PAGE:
This drive is arguably the most beautiful commute on the planet.
This journey, whilst beautiful, is not always the most comfortable! The sea ice is covered in cracks, rafted ice, and pressure ridges, all of which are quite bumpy to cross. Unfortunately, only the driver’s seat has any suspension… luckily, we all take turns driving!
Last Friday, on our journey home after a day of diving under the ice, we received an unexpected call on the radio from Central Comms at McMurdo Station:
“Pistin Bully 318. This is Central Comms on Channel 3. Over.”
“Central Comms. This is Pistin Bully 318. Go ahead.”
“Pistin Bully 318. We wanted to let you know that there are penguins on the sea ice about a mile ahead of you on the road”
“Thank you central comms!”
This is the first penguin sighting this year at McMurdo and everyone was very excited – including those working at Central Comms!
As we continued our drive, I asked Rob, who I was driving with that day whether he thought they would be Adelie or Emperor penguins – and he reckoned Emperors that had wandered over from Cape Crozier.
Cape Crozier is the most easterly point of Ross Island, as shown in the map below (FYI McMurdo Towan where we are currently located next to Hut Point on the peninsula at the bottom left of the map). Cape Crozier is home to one of the two southernmost emperor penguin colonies in the world (>1900 breeding pairs as of 2018), one of the largest Adelie penguin colonies in the world (~270,000 breeding pairs as of 2012), and one of the largest south polar skua colonies in the world (~1,000 breeding pairs) [according to Wikipedia!].
As we approached, I quickly grabbed my camera and set it up with my 200 mm zoom lens. I was very excited to get to see wild penguins! As we drew closer to town, we were scanning the horizon frantically. It turned out that they were impossible to miss! Up ahead, at the side of the flagged sea ice route were two little black-and-white mounds.
As part of the Antarctic treaty, all wildlife in Antarctica is protected and it is against the law to engage in harmful interference in Antarctica of native mammals, native birds, native plants or native invertebrates. So we kept our distance and parked the Pistin Bully about 100 m away. In my frantic attempt to take photos, I jumped out of the vehicle without grabbing my Big Red jacket or gloves – both of which were really necessary today as the wind had picked up. However, at that time, I couldn’t feel the cold – I was too excited! I ran away from the Pistin Bully and away from the others to get a shot of the penguins with McMurdo Town in the background:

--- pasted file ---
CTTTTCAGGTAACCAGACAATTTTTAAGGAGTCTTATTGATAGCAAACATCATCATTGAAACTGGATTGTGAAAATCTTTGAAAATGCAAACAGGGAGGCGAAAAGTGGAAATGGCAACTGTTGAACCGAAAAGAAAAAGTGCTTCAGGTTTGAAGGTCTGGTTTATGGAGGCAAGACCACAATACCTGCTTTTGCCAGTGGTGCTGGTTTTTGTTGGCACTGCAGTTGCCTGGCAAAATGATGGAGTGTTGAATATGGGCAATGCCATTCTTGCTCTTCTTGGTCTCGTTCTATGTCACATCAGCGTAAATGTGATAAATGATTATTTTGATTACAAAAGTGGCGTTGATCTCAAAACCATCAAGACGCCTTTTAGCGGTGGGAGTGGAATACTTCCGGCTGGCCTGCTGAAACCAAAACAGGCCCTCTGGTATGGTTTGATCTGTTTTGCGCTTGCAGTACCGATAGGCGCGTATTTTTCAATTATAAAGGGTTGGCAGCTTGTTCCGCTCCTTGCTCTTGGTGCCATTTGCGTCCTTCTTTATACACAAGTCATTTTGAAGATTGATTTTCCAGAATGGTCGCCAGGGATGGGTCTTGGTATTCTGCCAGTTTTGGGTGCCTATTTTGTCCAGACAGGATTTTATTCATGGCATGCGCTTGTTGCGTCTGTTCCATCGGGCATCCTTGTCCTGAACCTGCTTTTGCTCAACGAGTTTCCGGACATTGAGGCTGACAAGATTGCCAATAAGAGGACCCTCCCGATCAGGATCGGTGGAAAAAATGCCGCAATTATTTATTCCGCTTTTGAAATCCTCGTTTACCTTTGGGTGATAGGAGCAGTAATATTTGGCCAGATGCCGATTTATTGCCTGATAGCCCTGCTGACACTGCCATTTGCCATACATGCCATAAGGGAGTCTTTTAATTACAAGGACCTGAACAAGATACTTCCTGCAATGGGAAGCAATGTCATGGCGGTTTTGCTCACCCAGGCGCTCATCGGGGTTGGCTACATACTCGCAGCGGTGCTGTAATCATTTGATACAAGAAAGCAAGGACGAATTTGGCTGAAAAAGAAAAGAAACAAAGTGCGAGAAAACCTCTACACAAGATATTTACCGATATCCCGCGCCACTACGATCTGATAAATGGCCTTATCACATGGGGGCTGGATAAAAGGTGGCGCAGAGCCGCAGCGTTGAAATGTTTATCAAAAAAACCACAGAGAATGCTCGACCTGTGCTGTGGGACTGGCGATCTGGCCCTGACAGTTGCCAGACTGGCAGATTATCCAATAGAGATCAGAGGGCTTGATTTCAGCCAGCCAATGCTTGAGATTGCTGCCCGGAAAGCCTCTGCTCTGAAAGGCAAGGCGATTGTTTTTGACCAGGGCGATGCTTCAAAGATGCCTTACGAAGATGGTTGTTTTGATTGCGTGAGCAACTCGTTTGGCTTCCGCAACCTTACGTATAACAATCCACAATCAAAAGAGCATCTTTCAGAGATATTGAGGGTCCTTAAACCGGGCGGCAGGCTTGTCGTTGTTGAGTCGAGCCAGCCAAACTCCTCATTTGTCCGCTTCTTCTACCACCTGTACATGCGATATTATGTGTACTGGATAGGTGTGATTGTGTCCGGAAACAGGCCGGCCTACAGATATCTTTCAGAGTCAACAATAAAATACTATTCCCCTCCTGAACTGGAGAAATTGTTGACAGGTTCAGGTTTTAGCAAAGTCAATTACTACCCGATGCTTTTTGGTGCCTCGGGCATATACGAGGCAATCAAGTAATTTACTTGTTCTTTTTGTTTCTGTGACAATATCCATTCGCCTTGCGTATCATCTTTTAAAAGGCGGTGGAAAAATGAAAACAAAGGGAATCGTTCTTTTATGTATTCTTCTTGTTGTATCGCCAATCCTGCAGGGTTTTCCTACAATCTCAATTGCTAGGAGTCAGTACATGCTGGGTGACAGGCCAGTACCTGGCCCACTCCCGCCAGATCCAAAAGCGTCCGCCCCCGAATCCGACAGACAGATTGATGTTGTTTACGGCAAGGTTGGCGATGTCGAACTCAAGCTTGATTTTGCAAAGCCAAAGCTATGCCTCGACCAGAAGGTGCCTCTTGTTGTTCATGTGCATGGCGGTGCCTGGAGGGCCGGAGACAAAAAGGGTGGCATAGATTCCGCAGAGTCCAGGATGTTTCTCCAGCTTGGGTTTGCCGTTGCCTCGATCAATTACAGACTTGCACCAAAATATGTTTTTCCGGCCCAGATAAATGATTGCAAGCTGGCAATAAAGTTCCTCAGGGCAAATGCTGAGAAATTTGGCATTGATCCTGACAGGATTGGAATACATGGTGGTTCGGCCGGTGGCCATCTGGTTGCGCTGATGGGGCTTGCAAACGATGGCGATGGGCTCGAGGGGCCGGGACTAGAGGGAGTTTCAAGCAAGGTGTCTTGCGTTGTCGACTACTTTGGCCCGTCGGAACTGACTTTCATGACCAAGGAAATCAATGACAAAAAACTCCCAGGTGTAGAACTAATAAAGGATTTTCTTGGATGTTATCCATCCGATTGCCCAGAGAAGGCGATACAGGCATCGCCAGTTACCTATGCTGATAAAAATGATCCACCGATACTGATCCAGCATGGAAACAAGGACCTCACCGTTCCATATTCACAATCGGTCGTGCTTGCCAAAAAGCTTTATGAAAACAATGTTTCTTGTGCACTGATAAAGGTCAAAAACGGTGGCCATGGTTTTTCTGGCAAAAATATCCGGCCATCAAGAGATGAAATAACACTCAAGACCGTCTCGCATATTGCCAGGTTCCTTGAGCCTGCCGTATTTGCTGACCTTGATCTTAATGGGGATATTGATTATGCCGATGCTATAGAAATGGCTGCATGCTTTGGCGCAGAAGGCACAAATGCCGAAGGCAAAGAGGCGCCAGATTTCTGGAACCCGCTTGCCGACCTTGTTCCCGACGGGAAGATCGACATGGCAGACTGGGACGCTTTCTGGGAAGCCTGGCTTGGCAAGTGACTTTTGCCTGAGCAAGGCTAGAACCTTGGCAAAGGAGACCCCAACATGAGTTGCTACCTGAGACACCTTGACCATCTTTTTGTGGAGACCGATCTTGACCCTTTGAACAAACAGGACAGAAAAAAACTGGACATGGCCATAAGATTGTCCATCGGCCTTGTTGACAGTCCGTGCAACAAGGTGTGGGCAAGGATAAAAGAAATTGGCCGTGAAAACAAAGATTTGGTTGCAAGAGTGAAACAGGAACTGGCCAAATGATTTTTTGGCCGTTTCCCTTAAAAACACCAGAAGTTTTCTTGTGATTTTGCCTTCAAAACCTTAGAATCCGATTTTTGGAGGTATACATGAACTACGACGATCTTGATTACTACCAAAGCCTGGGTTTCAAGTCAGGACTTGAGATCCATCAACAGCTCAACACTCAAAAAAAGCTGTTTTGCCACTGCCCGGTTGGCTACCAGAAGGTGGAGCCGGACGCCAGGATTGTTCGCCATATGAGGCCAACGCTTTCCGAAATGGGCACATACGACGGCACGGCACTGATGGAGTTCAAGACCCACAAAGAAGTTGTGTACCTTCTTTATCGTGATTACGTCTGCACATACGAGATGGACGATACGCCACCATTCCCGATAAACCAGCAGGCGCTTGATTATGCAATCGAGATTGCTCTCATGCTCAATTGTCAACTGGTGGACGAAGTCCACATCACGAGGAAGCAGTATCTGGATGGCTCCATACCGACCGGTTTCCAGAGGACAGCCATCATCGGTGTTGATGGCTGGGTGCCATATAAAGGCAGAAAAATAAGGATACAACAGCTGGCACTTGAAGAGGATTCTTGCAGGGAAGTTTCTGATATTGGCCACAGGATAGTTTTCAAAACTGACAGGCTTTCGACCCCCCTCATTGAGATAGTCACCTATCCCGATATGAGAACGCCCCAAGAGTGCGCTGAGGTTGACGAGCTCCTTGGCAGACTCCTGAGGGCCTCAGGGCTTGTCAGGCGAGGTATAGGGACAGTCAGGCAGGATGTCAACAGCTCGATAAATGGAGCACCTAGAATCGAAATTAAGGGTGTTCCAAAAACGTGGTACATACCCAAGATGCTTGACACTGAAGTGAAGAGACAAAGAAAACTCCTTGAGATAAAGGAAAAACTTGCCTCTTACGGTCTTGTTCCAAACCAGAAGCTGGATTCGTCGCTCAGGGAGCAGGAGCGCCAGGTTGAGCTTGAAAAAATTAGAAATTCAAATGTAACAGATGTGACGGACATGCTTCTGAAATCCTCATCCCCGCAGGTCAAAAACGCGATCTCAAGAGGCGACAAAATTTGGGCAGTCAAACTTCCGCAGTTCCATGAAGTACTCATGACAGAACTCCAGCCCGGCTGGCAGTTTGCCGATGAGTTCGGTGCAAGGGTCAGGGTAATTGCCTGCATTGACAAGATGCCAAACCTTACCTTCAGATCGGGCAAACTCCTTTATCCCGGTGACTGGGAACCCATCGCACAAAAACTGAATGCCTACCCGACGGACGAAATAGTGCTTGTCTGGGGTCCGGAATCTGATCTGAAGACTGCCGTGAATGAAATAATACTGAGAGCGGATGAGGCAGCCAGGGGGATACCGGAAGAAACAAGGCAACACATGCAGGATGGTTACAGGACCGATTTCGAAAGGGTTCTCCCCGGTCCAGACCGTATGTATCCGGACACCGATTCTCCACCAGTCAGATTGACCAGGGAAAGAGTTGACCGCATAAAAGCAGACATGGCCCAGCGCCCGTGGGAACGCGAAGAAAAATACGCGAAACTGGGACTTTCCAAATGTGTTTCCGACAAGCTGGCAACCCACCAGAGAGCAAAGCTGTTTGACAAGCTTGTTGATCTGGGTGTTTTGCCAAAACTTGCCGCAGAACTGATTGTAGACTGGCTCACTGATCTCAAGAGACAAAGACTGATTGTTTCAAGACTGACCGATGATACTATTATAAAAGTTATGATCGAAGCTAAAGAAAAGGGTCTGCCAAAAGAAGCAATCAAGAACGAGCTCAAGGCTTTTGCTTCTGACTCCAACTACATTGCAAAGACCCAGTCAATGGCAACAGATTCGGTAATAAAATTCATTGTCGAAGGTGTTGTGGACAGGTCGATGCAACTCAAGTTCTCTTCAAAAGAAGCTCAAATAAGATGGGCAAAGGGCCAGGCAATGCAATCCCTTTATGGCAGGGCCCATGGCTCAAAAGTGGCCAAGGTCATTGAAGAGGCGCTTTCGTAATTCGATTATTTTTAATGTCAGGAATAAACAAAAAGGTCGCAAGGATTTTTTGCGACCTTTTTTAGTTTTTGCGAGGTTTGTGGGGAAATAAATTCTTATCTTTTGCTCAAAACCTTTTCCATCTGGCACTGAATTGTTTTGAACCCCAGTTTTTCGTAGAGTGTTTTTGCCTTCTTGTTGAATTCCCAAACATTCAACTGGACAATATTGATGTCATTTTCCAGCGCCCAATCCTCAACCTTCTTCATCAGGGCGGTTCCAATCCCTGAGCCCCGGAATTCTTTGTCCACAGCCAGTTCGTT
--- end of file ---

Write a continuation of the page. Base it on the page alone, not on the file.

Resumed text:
However, as soon as I knelt on the ground, the penguins looked in my direction, and started to walk directly toward me!
They continued to beeline my way!
The way they walked was adorable. The slow and steady waddle! The closer and closer they got, the more zoomed-in my photos were becoming. Suddenly wishing I had opted for a different camera lens! Eventually, it reached the point where I could barely fit their heads in the frame! I had no idea they were going to be this curious!
When they were about 6 ft away from me, they halted their march and surveyed me thoroughly. Watchful eyes, wing flaps, and head bobs. They were unbelievably beautiful. The yellow colors on their neck and the pink on their beaks were gorgeous. Their feathers were so intricate and shiny. Not to mention, they were adorably fat and super cute!
I was on cloud nine. Finally, I just put the camera down and enjoyed the moment.
Here I was, at the bottom of the world having this incredible interaction with some of the locals. As one of the scientists who are working on the sea ice, we were incredibly fortunate to have this experience – the majority of McMurdo Citizens are not able to get this close to wildlife – and so I realize what a privilege this was. However, some folks were able to watch us from the station with their binoculars!
Eventually, I couldn’t feel my fingers anymore and my face was getting very cold from the wind. So I headed back to the Pistin Bully, backing away slowly so as not to startle them. However, they were not phased. In fact not long after I left, they started their little waddle and came right on up to the Pistin Bully to have a look.
We spent about 30 minutes watching the penguins. They were very serene and a pleasure to observe.
This was definitely one of the highlights of my trip. Thank you to my new feathery friends.
On today’s dive at the Jetty, I played around with silhouette photography. The ice hole and the sea ice cracks offer such bright light in contrast to the dark surrounding depths. Such a dynamic light environment down there! Photo credits: Rowan McLachlan